Does anyone get rabies titer tests?

kittensApril 2, 2012

What's the real deal with the rabies vaccination? My cat is due and I just did a brief search on the internet about a titer test vs. a shot. I'm reading that they've done studies showing the vaccination can last upwards to 10 years. Is there any truth to that? Has anyone opted for testing instead of re-vaccinating their pet? Is that something that would have to be done annually?

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I've been following that research for many years now. I've included a link below that gives you more information about the ongoing studies. One of my dogs cannot be vaccinated for anything due to an autoimmune disease so I have looked into titering, but have not done it. We do have to be very careful with her environments though. I am not sure how often it should be done, but I think they base it on what your state requires for the vaccine ( annual or 3 year).

Here is a link that might be useful: Rabies studies

    Bookmark   April 3, 2012 at 9:28PM
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One thing you want to be careful of is that if your cat were to bite you and you had to seek treatment many places would make you quarantine your cat, I heard one story from a lady that had to quarantine 2 cats for 6 months. Shortly after hearing that story we go a bat in the house. One of my cats freaked and when I went to pick him up he bit me. Nextday I was in ER getting IV antibiotics , tetanus shot and rabies shots. Thank God I knew to tell them it was a stray that wandered though my yard.

    Bookmark   April 4, 2012 at 1:14PM
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It depends on what your state will accept. My state doesn't require cats be vaccinated for Rabies but I had the vet give her a Rabies shot because she has access to an outdoor kennel. I know we have bats in the area and she often goes out to her kennel during the night.

    Bookmark   April 4, 2012 at 6:41PM
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I'm in NY so my cats needed an initial shot and then they get a 3 year booster. Mine go outside too so I wouldn't want to chance it. Two are in a kennel, but my other one hunts. I was just wondering if everyone was following the protocol. It does look the frequency is debatable. Thanks for that link, Ladybug. I've read a couple of stories similar to your experience, Lisa. Not only biting but you have to worry about them slobbering on you too! My kitten-mill kitty, when she was finally healthy enough to vaccinate, developed a bump at the site. I was freaking out that I was going to have yet another medical emergency but it was just normal swelling and she was fine. My other kitty puked when I brought her home after her first shot. I think it was totally related because she'd never been sick before. I was hesitant to get the booster but she didn't have a reaction to it. I read on a site it's best to rabies vaccinate alone and get the other shots on a different day. That sounded like rational advise but 2 trips in :) What do you do about pets that can't be vaccinated, Ladybug? Do you just keep a note on hand from the doctor?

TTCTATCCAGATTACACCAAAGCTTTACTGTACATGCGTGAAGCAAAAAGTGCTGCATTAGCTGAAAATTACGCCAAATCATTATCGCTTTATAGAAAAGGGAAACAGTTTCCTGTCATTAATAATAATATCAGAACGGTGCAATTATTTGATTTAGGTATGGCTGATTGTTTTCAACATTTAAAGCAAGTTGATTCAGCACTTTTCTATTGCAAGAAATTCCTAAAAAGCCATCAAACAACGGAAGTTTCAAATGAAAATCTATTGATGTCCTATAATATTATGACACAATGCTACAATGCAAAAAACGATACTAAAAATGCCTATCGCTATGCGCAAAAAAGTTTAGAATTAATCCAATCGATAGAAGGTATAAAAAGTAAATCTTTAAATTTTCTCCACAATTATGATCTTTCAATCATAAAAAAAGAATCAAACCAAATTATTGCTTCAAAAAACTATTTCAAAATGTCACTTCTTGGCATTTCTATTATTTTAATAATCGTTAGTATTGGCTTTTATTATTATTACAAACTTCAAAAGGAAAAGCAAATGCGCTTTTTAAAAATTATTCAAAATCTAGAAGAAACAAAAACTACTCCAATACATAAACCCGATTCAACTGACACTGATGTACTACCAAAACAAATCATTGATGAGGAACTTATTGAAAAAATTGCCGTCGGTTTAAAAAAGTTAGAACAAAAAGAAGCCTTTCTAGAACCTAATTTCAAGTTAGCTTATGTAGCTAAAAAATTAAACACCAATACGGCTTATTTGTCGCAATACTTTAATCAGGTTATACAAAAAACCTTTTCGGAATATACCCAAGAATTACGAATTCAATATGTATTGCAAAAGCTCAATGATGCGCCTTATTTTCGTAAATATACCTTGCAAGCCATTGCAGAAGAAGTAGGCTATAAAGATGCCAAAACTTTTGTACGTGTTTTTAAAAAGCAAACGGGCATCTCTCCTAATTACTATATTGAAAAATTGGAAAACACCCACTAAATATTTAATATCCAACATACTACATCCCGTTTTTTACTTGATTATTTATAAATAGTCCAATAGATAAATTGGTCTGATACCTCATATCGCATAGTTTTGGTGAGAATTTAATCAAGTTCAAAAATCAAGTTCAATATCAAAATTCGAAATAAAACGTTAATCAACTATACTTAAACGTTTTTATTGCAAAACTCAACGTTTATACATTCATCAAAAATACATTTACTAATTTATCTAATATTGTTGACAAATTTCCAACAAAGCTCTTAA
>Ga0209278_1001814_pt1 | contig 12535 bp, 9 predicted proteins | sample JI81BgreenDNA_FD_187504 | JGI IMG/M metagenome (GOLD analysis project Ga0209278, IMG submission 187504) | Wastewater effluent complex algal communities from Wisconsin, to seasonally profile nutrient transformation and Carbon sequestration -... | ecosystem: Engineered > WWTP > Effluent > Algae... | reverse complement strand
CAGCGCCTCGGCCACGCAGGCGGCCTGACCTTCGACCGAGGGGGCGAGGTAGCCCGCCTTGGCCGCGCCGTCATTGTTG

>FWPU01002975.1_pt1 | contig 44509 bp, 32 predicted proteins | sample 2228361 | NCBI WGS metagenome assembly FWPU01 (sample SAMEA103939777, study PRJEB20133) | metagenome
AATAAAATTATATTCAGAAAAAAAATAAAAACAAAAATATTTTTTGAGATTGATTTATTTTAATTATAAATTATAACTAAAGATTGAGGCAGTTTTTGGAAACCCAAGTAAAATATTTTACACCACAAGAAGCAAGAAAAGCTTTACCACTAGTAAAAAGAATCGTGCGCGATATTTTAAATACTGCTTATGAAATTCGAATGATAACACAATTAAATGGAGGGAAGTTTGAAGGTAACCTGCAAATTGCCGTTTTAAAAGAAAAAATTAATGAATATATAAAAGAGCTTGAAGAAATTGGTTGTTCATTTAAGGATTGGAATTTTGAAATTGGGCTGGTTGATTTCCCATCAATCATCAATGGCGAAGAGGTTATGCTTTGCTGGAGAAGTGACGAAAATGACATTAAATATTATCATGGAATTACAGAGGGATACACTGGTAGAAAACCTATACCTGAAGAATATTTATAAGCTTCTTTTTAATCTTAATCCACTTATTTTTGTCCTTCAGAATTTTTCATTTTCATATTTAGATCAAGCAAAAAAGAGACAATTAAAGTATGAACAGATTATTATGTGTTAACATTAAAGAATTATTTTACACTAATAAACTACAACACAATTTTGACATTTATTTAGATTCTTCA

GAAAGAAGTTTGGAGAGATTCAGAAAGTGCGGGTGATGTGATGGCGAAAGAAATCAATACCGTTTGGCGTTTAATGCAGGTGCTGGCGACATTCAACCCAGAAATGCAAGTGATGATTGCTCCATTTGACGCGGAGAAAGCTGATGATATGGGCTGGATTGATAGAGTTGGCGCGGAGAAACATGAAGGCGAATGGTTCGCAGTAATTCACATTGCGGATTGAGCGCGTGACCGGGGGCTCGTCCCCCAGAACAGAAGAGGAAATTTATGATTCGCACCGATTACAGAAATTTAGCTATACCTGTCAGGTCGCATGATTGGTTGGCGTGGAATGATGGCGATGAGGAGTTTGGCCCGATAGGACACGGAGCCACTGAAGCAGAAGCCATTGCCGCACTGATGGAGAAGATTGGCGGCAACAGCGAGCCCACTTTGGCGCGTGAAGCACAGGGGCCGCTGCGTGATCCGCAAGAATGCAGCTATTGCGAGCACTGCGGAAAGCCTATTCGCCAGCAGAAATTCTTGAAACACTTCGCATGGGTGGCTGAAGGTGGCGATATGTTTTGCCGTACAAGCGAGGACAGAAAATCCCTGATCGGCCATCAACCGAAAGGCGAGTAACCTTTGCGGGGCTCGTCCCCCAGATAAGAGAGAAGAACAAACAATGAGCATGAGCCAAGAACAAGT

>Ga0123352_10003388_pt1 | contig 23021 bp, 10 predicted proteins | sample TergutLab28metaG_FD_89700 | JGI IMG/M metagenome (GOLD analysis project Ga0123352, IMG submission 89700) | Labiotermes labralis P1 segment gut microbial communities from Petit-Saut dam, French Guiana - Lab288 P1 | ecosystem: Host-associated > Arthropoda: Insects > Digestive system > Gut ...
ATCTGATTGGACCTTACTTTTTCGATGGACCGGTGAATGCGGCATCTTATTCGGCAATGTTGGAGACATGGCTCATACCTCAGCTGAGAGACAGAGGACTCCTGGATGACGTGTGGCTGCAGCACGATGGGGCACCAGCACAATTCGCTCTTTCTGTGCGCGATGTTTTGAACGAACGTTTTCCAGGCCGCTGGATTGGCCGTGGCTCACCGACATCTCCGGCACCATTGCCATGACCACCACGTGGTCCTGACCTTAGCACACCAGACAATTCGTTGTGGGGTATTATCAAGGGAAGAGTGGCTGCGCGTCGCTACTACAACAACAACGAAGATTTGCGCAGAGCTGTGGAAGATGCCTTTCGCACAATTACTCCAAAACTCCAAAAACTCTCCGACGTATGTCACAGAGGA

Bookmark   April 4, 2012 at 8:45PM
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Yes kittens. I do have a letter from my vet on hand. We also take precautions where we can. While we do take walks, we don't go to dog parks and such. When she's in the backyard, we're in the backyard. She's otherwise totally healthy and happy.

    Bookmark   April 5, 2012 at 8:41AM
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In msny states getting a rabies titer on your pet will not mean anything from a legal standpoint and the state will still require that you vaccinate your pet anyway (eg. Calfornia). The thinking perhaps is that a high titer to rabies is not guarantee of 100% immunity against a bite from a rabid animal (though it is pretty darn likely that it is). Unlike doing titers for Distemper or Parvo, which are not legally required vaccines (since we humans can't get these diseases), Rabies is still a legal requirement in many states since it is a deadly zoonotic (people can get it from animals) infection. Most titers for rabies are limited to paperwork for traveling to countries that have no rabies, so that those countries can at least feel reassured that the arriving pet is adequately vaccinated.

Does your state offer doing a titer as an alternative to vaccination?

    Bookmark   April 5, 2012 at 9:15AM
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I don't believe it's acceptable here to not get the shot, I never looked into it. I think that if I had indoor only kitties and the titer was high, I'd postpone the shots at the very least. Two of mine just went in and had their shots. The other vaccinations are on a different schedule so at least they aren't all in the same visit. I'm just going to have to stagger the weeks now because it was too much with them both in the office at the same time - what a fiasco!!!

    Bookmark   April 8, 2012 at 9:03PM
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